…and time to get those building blocks ready:

It was a Sunday night, after dinner, at the informal in-home testing lab of Melissa and Doug Bernstein, better known as Melissa & Doug, the toy company and the signature that adorns all their products. This August, their company will turn 25, celebrating a quarter-century of anachronism. In a time when major corporations dominate the industry, making toys with all manner of batteries, digital gimmicks or movie tie-ins, the Bernsteins keep making money in wooden puzzles, coloring pads, blocks, trains and simple costumes (the police officer, the princess, the pirate).

They do little public relations and don’t advertise in magazines, or on radio and television. They don’t put coupons in Sunday newspaper inserts. They don’t rely on big hits, industry analysts say, just a steady stream of variations on classic toys mostly for children up to the age of 5. Nonetheless, their business has grown by double digits every year, to an estimated $325 million in revenue this year from $100 million in 2008 (and to 650 employees from 200), according to a toy company executive familiar with the company’s operations.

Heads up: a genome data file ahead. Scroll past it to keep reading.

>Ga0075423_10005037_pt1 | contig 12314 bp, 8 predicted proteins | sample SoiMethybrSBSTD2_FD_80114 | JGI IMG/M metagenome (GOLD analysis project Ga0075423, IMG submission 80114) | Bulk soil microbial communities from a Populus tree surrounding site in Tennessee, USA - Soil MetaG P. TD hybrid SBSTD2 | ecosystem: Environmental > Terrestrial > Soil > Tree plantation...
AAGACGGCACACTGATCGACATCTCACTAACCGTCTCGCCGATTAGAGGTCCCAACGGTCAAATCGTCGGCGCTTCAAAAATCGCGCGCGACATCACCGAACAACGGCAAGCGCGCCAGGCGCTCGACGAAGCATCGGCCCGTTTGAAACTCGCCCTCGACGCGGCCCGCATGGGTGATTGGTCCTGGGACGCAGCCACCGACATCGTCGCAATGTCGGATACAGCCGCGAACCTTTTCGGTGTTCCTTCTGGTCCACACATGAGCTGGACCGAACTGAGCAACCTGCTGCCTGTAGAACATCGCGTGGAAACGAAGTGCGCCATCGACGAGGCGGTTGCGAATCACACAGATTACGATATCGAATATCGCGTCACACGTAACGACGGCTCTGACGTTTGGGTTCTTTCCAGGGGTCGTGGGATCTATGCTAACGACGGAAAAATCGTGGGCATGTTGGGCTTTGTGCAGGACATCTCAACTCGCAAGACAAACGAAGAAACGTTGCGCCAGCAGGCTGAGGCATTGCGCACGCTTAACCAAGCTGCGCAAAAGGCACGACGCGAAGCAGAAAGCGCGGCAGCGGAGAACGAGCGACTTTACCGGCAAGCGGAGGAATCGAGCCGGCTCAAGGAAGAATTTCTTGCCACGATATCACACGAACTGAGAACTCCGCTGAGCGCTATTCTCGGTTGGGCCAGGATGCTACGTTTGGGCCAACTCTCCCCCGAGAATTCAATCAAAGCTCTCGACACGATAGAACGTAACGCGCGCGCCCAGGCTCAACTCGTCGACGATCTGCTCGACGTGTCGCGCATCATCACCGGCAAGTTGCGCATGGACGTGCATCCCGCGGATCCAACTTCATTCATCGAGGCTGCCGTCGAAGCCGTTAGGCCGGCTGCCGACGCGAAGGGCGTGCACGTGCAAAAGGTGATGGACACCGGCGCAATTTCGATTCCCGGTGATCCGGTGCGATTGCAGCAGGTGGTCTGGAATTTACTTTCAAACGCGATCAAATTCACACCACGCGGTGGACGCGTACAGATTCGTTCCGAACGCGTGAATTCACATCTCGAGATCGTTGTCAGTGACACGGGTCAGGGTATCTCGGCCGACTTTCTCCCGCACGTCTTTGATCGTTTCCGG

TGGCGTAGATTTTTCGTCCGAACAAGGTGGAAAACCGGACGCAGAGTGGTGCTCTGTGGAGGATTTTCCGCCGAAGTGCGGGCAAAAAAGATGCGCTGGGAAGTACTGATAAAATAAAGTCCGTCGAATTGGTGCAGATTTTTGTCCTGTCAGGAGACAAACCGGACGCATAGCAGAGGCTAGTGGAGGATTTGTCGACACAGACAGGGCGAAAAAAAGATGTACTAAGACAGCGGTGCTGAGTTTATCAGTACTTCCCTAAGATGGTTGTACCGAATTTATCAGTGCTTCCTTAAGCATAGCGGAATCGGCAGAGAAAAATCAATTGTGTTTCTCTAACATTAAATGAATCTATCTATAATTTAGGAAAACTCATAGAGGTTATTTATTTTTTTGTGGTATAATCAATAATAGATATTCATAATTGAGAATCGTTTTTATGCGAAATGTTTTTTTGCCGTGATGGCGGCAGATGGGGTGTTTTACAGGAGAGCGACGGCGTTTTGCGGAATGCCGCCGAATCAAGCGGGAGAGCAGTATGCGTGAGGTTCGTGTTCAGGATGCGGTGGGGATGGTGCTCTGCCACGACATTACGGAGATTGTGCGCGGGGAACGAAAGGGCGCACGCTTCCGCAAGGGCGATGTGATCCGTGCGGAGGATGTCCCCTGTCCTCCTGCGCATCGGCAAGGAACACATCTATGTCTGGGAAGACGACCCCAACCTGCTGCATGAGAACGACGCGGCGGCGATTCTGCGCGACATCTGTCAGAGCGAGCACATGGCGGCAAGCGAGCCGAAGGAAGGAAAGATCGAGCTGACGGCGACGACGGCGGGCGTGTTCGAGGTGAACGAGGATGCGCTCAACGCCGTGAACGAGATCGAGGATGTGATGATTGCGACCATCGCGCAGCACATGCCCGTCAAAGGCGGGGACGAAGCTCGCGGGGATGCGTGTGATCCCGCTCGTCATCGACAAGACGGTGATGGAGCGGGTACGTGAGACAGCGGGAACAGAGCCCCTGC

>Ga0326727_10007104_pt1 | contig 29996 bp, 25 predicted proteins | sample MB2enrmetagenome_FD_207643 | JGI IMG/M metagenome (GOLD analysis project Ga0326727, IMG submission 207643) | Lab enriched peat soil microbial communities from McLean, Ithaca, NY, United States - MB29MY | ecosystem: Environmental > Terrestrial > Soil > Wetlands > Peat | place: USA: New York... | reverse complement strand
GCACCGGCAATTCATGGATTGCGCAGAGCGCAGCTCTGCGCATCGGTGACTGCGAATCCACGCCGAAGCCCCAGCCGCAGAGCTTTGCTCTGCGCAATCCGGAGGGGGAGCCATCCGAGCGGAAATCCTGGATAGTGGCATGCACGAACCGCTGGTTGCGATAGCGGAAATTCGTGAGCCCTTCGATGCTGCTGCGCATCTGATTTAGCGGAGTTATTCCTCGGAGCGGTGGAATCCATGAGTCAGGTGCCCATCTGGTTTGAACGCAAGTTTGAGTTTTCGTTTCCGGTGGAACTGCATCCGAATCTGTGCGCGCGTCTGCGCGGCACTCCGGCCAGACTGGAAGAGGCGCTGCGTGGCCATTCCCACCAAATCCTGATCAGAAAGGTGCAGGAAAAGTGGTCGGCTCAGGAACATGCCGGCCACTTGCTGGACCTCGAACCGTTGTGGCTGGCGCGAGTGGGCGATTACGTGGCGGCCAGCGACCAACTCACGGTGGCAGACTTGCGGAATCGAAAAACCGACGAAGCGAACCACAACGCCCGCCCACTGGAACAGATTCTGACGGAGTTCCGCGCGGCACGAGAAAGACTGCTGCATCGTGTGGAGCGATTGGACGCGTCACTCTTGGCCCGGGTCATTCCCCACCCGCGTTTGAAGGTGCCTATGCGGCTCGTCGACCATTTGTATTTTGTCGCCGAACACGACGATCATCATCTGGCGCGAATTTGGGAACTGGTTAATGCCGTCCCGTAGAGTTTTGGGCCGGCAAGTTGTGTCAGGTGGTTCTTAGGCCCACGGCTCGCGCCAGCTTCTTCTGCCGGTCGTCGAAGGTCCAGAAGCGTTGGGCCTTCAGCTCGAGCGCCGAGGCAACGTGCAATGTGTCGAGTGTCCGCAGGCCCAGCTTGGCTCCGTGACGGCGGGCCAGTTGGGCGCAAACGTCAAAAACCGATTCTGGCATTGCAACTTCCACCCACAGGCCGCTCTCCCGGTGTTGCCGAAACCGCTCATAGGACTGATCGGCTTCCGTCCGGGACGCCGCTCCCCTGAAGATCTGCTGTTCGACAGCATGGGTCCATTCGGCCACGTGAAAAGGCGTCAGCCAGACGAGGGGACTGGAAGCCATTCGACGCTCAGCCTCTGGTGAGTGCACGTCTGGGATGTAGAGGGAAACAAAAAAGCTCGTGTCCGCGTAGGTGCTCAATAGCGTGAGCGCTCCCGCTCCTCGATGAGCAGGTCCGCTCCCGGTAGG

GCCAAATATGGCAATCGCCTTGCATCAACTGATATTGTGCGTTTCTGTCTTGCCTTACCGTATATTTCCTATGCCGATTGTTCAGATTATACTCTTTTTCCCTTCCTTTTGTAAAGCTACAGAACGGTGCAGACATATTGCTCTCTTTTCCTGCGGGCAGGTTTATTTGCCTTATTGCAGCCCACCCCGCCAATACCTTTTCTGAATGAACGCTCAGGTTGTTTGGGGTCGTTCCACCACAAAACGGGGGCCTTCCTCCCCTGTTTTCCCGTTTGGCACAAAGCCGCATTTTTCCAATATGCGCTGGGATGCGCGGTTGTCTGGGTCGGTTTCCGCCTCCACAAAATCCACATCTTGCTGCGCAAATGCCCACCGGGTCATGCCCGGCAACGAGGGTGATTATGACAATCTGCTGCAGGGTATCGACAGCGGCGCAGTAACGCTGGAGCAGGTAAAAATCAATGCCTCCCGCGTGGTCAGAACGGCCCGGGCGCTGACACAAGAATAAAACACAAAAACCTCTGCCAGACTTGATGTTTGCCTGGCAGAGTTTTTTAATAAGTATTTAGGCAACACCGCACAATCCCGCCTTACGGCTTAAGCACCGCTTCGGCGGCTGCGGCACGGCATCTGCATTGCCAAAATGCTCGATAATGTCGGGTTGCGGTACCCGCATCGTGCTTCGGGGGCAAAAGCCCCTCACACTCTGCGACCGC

(Melissa Bernstein) thinks she knows why that is so appealing. “Parents are so scared of having their kids say, ‘I’m bored.’ It’s synonymous with, ‘I’m a bad parent,’ and so they never allow kids to feel boredom, which equals frustration, and so kids don’t get to the point where they have to dig deeper and figure out what to do.”

The child has to bring the extra dimension, the creative spark, which is why Nicole Limburg, a stay-at-home mother of four in an Akron, Ohio, suburb, is such a Melissa & Doug fan. “You don’t just hit buttons and hear noises,” she said.

– excerpted from No Tie-Ins. No Touch Screens. No Apps., NY Times, 6/9/2013

There…feel better now?

garfieldGarfield
by Jim Davis

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